Tested on:RPi 2; Raspbian Jessie
Prerequisites:Raspberry Pi with Raspbian Jessie and internet connection (see steps 1-7 in the Introduction)
Hardware:BMP180 barometric pressure sensor
LED with a fitting resistor
Host computer (or Smartphone) with internet connection
Jumper cables

Heat warning with Cayenne myDevices: Raspberry Pi IoT applications, the easy way

Automation is the topic of this time. Unlike earlier industrial revolutions, it is not only physical work which is replaced by automation; work that requires quite some knowledge is targeted, too. I do think automation is a good thing; therefore, this tutorial presents Cayenne myDevices, which allows building devices for the Internet of Things without any programming skills. The demo application presented herein is just a simple heat warning device which uses the BMP180 barometric pressure sensor for measuring the temperature, then lights up an LED when a threshold temperature is reached.

How it works
After installation, Cayenne serves as web interface and manages the behaviour of a Raspberry Pi and attached components. Sensors and actuators could be picked from a vast library; the behaviour of the device is controlled by setting up events and triggers.

First, create an Cayenne account. Boot the Raspberry Pi with a freshly installed Raspbian Jessie and make sure it’s in the local network and has internet access with ssh. Then, log into Cayenne and follow the installation instructions- i prefer the installation from the terminal, but Cayenne can be installed from the Apple or Android app stores as well.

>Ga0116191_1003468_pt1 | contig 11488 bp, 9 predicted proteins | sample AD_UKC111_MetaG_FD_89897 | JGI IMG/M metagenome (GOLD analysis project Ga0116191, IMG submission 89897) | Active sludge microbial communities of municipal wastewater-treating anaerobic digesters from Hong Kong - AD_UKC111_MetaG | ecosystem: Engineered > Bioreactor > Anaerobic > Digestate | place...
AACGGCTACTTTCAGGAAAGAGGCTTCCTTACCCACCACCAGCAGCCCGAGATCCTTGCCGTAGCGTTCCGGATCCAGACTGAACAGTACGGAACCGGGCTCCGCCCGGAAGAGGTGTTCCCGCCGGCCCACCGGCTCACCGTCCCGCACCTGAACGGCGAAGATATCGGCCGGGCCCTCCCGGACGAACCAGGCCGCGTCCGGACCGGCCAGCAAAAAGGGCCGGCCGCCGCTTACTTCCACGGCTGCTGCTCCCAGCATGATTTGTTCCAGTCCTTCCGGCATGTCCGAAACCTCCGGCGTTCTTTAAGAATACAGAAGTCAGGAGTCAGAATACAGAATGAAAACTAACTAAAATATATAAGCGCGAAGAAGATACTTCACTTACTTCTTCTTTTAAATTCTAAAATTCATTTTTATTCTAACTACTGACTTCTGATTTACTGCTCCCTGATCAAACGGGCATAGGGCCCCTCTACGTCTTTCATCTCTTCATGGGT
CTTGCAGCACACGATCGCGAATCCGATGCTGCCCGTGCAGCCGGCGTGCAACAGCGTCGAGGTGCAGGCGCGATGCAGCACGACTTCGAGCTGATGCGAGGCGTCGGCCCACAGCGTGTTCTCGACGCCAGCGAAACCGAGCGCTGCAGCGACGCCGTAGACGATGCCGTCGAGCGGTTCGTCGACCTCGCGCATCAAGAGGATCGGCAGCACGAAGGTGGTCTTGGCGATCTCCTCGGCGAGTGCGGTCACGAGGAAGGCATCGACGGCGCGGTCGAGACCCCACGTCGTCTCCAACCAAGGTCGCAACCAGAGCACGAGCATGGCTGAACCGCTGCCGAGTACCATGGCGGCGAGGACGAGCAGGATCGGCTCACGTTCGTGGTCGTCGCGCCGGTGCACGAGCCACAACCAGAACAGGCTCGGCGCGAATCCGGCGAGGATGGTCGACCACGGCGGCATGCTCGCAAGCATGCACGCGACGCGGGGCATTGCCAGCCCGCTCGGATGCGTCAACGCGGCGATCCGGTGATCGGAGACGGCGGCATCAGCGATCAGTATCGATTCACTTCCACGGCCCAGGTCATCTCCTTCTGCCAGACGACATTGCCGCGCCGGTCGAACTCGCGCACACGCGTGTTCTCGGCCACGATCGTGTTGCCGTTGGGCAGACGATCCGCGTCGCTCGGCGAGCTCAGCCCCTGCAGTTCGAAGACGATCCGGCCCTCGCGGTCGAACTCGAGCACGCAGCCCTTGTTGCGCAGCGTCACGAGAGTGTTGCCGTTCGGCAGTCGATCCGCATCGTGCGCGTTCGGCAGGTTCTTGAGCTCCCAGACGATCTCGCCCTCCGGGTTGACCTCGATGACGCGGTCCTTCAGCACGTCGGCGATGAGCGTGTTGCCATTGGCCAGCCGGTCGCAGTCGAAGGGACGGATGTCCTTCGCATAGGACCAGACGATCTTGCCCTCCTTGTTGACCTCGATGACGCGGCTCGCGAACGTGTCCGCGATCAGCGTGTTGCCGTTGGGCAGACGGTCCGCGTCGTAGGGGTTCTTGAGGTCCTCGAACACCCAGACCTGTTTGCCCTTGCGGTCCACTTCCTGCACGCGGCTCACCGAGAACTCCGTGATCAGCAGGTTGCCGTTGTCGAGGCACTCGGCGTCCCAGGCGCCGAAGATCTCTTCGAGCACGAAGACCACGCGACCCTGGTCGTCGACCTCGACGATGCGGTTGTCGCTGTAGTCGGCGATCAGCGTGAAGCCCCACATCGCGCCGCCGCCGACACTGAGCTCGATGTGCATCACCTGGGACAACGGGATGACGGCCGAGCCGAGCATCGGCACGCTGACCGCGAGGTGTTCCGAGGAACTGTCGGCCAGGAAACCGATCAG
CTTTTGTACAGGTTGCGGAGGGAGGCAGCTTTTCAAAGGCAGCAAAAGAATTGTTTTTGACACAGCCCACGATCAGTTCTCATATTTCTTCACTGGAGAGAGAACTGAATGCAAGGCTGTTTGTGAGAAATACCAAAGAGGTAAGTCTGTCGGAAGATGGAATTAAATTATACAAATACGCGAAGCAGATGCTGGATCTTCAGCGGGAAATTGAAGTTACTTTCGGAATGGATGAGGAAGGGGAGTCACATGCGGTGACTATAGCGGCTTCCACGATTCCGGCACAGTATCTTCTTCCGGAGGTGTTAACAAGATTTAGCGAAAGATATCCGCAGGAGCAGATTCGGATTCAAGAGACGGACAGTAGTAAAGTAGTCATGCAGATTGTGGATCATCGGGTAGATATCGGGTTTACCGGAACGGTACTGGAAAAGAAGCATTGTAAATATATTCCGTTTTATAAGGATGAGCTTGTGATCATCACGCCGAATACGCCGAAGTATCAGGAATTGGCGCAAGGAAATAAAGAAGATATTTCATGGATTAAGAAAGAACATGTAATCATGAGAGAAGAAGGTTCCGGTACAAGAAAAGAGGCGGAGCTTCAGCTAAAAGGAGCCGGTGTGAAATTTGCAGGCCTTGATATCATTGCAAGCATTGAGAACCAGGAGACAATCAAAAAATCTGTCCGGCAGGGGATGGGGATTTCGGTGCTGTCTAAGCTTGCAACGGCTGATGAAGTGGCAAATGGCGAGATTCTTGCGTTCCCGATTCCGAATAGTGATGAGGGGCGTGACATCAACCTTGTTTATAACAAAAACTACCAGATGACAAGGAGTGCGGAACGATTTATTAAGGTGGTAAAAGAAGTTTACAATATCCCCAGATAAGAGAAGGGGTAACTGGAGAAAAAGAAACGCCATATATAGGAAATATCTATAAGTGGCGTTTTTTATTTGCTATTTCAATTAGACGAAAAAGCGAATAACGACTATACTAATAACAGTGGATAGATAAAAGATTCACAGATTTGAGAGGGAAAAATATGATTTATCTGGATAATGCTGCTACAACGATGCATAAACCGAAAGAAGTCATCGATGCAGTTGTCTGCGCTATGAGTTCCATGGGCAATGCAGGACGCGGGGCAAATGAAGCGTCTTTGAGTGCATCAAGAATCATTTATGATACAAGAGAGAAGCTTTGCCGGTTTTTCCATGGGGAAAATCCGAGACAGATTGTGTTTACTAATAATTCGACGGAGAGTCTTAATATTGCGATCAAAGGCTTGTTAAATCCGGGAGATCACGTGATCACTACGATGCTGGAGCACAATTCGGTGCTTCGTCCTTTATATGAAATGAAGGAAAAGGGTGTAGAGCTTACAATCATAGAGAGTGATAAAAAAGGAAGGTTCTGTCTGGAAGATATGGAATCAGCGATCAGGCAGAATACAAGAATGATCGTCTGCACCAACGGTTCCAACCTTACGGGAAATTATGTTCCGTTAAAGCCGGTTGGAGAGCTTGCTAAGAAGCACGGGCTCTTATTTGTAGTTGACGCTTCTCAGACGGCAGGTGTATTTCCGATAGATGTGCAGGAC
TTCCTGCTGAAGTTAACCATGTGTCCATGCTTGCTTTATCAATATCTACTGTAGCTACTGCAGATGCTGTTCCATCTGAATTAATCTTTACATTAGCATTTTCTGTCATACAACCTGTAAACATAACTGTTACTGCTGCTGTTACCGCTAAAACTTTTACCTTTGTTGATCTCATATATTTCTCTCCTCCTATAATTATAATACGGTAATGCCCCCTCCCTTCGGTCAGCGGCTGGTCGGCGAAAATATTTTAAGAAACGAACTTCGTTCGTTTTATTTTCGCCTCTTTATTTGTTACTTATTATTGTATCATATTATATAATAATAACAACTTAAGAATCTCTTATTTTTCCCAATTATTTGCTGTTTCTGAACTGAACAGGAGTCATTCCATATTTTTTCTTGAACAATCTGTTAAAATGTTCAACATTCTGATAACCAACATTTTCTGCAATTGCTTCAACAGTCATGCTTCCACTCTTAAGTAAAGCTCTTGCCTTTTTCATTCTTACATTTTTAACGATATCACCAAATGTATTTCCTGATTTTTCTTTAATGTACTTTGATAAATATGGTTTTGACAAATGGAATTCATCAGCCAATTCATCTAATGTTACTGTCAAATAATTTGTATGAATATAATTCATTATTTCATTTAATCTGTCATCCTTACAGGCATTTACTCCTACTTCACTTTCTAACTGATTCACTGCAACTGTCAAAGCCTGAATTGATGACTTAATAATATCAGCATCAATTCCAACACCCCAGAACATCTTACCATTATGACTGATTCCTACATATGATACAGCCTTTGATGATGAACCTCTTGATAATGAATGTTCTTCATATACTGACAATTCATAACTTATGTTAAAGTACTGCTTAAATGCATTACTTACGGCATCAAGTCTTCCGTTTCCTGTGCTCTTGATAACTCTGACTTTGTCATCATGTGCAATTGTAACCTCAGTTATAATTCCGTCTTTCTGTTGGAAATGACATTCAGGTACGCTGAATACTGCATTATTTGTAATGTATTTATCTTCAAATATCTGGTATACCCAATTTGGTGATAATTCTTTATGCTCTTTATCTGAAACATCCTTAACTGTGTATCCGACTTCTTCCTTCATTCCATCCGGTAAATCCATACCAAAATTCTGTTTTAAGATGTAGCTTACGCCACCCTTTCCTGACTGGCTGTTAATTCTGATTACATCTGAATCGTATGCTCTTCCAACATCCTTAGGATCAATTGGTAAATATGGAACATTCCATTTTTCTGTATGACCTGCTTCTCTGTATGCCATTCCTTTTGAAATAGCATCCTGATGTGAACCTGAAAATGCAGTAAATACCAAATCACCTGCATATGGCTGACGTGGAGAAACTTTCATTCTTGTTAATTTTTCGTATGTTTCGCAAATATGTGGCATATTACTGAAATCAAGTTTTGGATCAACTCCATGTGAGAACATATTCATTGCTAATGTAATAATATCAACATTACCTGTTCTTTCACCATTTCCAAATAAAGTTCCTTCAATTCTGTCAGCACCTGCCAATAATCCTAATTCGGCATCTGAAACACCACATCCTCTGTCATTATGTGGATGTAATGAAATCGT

Sensor installation
The myDevices web interface now shows some general status information:

Cayenne MyDevices Overview

Cayenne MyDevices Overview

Click on Add new..., then Device.
Cayenne - Add Device

Cayenne MyDevices – add a device

In the now-open interface for adding devices, click on the pressure sensor icon. Click on View Tutorial for help with the sensor connectivity!
Cayenne - Add BMP180

Cayenne – Add BMP180

Click on BMP180, then configure the sensor with the menu on the right side. Choose Raspberry Pi as Device, Value as Widget, an icon and enter the altitude above sea of your location and finally Add Sensor.

LED installation
Click Add new..., then Device, then Light in the devices overview. Then, choose Light Switch and configure it like in this screenshot:

Cayenne add a LED

Cayenne add a LED

Connect the LED and its resistor to pin 12 in BCM numbering (which is pin 32 in BOARD numbering) and GND.
The overview now looks like the image below. Test the LED by clicking its icon.
Cayenne overview with devices

Cayenne overview with devices

Now, reboot the Raspberry Pi with the Commands menu on the right side.

Trigger the heat warning
Click on Add new..., then Trigger. Choose a name, then drag the Raspberry Pi top icon on the left onto the if-clause of the trigger and select the trigger BMP180(Temperature, No Channel) and fit the treshold temperature (80 is good for testing with the finger). Now, drag the Raspberry Pi device from the left onto the else-part of the trigger and select the action LightSwitch(LightSwitch, Channel 12). Finally, click Save Trigger.

Cayenne Trigger

Cayenne Trigger


Cayenne MyDevices is fast, intuitive, pretty and fun to use. I’m missing the option to insert custom code, but that is planned for the future. A drawback is (for now at least) the need for a permanent internet connection. The tutorials coming with Cayenne are good and there is a growing community. I had some minor issues with the stability of the beta version, which were resolved by reinstalling Cayenne.
All in all, Cayenne is great for beginners and early prototyping phases.

Cayenne SignUp: https://cayenne.mydevices.com/cayenne/signup
Remote access with SSH: http://www.knight-of-pi.org/remote-control-your-raspberry-pi/
Cayenne Login: https://cayenne.mydevices.com/cayenne/login

Knight of Pi

Johannes Bergs aka Knight of Pi. Diploma in Bioinformatics, some Webdesign and Python coding then. Living in the beautiful city of Vienna.


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